“In accordance with the decisions by the presidents of Russia and Serbia, we have a large-scale program for both military and military-technical cooperation,” Shoigu said and suggested that he and Vulin should discuss further cooperation plans.






Russian defense contractor developing new heavy helicopter prototype

Mi-28 and Mi-26T2V

Russian Helicopters Group will modernize the Mil Mi-26 helicopter for Russia’s Defense Ministry and is now developing a prototype of a new Mi-26T2V rotocraft, the company’s press office reported on Friday.

“On the basis of the design documentation developed by the Moscow Mil Helicopter Enterprise, Rostvertol Company is carrying out work to develop a prototype of a new Mi-26T2V helicopter with the subsequent flight trials,” the rotocraft manufacturer’s press office said.

Based on the customer’s requirements, the Mi-26T2V helicopter should be able to fly in any geographical region and any weather conditions. The number of the crewmembers of a modernized helicopter has remained unchanged and equals five men.

Valery Matytsin/TASS

“The new helicopter will embody the latest technical solutions considering its use in combat conditions. I want to note that the talk is about the upgrade of precisely the military version of the Mi-26 rather than the Mi-26T rotocraft, which is exported,” Russian Helicopters CEO Andrei Boginsky was quoted by the company’s press office as saying.

The upgraded Mi-26T2V helicopter will have a lifting capacity of 20 tonnes. The helicopter will be fitted out with modern NPK90-2 integrated onboard radio-electronic equipment and also with an onboard defensive aids system to protect the helicopter against missiles of various homing types.




Lavrov attacks Norway, says relations on Svalbard should be better

Foreign ministers’ meeting in Arkhangelsk. Photo: Atle Staalesen

The Russian foreign minister accuses Norway of encroaching on Russian rights on the Arctic archipelago.

The setting was Barents Cooperation and cross-border interaction, but it was Arctic militarization and Norwegian policy at Svalbard which became the key issues in today’s press conference following the Barents Euro-Arctic Council meeting.

In what appeared as a well-prepared answer, the Russian foreign minister lashed out against his Norwegian counterpart.

Relations in Spitsbergen could clearly have been much more constructive, he underlined. Russian legitimate rights in the area are periodically being restricted, he added.

“The Russian MFA last year submitted two diplomatic notes about Svalbard to the Norwegian side, but no response has been made,” Lavrov complained.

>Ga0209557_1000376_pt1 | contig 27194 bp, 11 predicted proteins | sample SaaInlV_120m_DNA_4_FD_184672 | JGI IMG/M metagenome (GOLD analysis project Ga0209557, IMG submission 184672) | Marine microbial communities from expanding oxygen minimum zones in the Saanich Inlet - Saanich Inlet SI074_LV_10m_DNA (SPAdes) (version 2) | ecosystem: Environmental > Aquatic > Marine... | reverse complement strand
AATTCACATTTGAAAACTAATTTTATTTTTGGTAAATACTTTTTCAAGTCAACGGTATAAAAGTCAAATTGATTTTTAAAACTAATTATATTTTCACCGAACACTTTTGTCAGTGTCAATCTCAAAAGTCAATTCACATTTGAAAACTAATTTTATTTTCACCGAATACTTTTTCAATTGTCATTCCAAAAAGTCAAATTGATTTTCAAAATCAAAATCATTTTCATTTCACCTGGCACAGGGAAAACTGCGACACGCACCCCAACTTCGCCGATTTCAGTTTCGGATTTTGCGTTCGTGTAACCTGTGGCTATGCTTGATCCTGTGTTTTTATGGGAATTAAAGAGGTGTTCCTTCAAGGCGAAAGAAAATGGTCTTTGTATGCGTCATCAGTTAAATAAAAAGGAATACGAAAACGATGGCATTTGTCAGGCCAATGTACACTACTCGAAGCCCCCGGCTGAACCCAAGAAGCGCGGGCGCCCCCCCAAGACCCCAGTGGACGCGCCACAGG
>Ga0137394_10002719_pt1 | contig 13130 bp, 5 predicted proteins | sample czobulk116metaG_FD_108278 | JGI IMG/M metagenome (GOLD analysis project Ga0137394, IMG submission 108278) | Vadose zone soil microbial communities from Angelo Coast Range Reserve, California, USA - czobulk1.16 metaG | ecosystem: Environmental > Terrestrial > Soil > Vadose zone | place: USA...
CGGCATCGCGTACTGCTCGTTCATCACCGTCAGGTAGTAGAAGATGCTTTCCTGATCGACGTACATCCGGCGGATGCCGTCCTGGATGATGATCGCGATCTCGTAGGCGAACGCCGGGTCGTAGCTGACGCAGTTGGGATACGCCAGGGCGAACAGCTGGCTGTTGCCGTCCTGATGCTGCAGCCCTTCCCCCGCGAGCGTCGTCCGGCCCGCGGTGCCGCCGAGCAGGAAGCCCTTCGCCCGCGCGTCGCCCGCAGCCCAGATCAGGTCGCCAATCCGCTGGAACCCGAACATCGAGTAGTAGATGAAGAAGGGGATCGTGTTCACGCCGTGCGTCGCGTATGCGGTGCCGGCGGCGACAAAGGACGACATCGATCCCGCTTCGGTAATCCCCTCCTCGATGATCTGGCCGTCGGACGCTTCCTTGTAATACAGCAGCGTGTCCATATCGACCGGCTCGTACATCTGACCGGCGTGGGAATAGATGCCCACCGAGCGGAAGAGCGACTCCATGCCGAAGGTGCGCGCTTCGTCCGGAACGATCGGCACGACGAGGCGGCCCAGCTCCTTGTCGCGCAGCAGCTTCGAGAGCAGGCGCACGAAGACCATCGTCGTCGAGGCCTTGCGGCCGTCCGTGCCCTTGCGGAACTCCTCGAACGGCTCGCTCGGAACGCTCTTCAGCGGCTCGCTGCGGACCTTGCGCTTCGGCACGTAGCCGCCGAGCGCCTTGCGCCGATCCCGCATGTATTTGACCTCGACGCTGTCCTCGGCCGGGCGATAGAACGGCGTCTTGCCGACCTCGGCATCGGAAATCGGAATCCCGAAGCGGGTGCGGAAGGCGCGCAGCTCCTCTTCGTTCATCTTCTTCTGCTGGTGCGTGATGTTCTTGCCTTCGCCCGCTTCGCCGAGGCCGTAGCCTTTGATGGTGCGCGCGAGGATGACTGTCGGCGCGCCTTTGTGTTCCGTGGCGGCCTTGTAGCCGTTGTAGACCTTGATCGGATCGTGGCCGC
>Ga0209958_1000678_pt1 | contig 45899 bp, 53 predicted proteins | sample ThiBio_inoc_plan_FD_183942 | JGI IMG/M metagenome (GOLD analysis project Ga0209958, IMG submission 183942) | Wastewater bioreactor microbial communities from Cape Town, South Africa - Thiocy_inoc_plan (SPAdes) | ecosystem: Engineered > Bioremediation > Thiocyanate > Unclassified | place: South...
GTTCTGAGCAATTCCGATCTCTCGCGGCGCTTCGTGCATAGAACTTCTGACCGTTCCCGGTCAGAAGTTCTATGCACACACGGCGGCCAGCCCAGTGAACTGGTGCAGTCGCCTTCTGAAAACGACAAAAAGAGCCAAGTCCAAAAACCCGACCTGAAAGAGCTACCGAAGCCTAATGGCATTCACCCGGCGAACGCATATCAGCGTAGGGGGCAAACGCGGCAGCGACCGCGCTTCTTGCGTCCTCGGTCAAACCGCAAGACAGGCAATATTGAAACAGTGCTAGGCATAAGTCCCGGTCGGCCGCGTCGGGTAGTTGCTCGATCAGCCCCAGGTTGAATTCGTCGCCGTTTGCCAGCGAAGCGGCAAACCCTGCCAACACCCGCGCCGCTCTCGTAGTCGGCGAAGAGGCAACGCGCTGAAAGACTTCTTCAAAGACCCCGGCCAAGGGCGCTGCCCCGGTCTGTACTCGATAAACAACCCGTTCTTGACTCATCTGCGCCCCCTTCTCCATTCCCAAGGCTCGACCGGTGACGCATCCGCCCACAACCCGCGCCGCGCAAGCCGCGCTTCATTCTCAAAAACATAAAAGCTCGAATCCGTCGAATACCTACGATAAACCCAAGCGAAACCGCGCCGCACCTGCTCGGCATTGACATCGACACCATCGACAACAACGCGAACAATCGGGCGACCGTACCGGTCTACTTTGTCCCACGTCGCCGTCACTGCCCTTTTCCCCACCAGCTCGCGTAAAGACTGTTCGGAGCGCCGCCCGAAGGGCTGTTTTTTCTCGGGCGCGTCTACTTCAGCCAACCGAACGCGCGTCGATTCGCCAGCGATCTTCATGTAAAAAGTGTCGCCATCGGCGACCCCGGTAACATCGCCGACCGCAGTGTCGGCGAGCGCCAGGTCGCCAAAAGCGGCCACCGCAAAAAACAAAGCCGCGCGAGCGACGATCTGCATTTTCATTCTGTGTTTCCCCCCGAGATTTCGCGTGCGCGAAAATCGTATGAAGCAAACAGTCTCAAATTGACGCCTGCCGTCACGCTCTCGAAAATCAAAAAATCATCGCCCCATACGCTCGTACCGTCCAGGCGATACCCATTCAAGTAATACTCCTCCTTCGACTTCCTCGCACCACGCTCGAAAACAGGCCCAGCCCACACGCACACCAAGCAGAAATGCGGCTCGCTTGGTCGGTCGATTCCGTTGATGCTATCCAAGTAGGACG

“We have on several occasions called for dialogue over these issues, but the Norwegians do not respond. I believe this does not correspond with good neighbourly relations”, he underlined.

The statements come after newspaper Kommersant recently published a report shedding light on strategic document from the Russian Ministry of Defense allegedly highlighting the archipelago as a potential conflict area.

Barents foreign ministers. Photo: Atle Staalesen

Disagreement over Svalbard Treaty

According to Lavrov, Norway is illegitimately restricting Russian company Arktikugol and its flying with helicopters in the archipelago, and also the development of Russian research and tourism activities in the area.

He also complained about the local Norwegian tax regime, which reportedly does not allow the local Russians to spend collected taxes for their own purposes in Barentsburg, the Russian-dominated local settlement.

“We are talking about very concrete issues, about Russians in the area engaging in activities permitted by the Svalbard Treaty.”

The treaty from 1920 gives Norway full sovereignty over the archipelago, but signatory states are allowed to engage in economic activities. The Russians have since the early 1930s operated coal mines in the area and is currently in the process of building up local research and tourism facilities.

Norwegian sovereignty

“Norway is complying to every comma in the Svalbard Treaty,” Børge Brende responded. “This is a part of Norway and that should not be questioned,” he underlined.

Geographical location of Svalbard (dark green)

“But we are taking great effort to make Svalbard the best managed Arctic archipelago in the world, and that concerns also environment.”

Beyond that, the Norwegian foreign minister said he was not much interested in using the press conference to discuss Svalbard. The issue is highly sensitive. And it was Brende’s last day as foreign minister. After four years in the post, he now leaves Norway to become president in the World Economic Forum

Enhanced military presence in Finnmark

The Russian critical words against Norway did not stop with Svalbard. According to the Russian foreign minister, there are worries in Moscow also about Norway’s stronger military emphasis on Finnmark, the country’s northernmost region.

“Yes, we are of course concerned about the buildup of troops and the stronger role of Nato in the region,” Lavrov said.

“We see this as part of a carefully planned strategy directed against Russia.”

“Considering the fact that we are neighbours, we would have expected otherwise,” he underlined.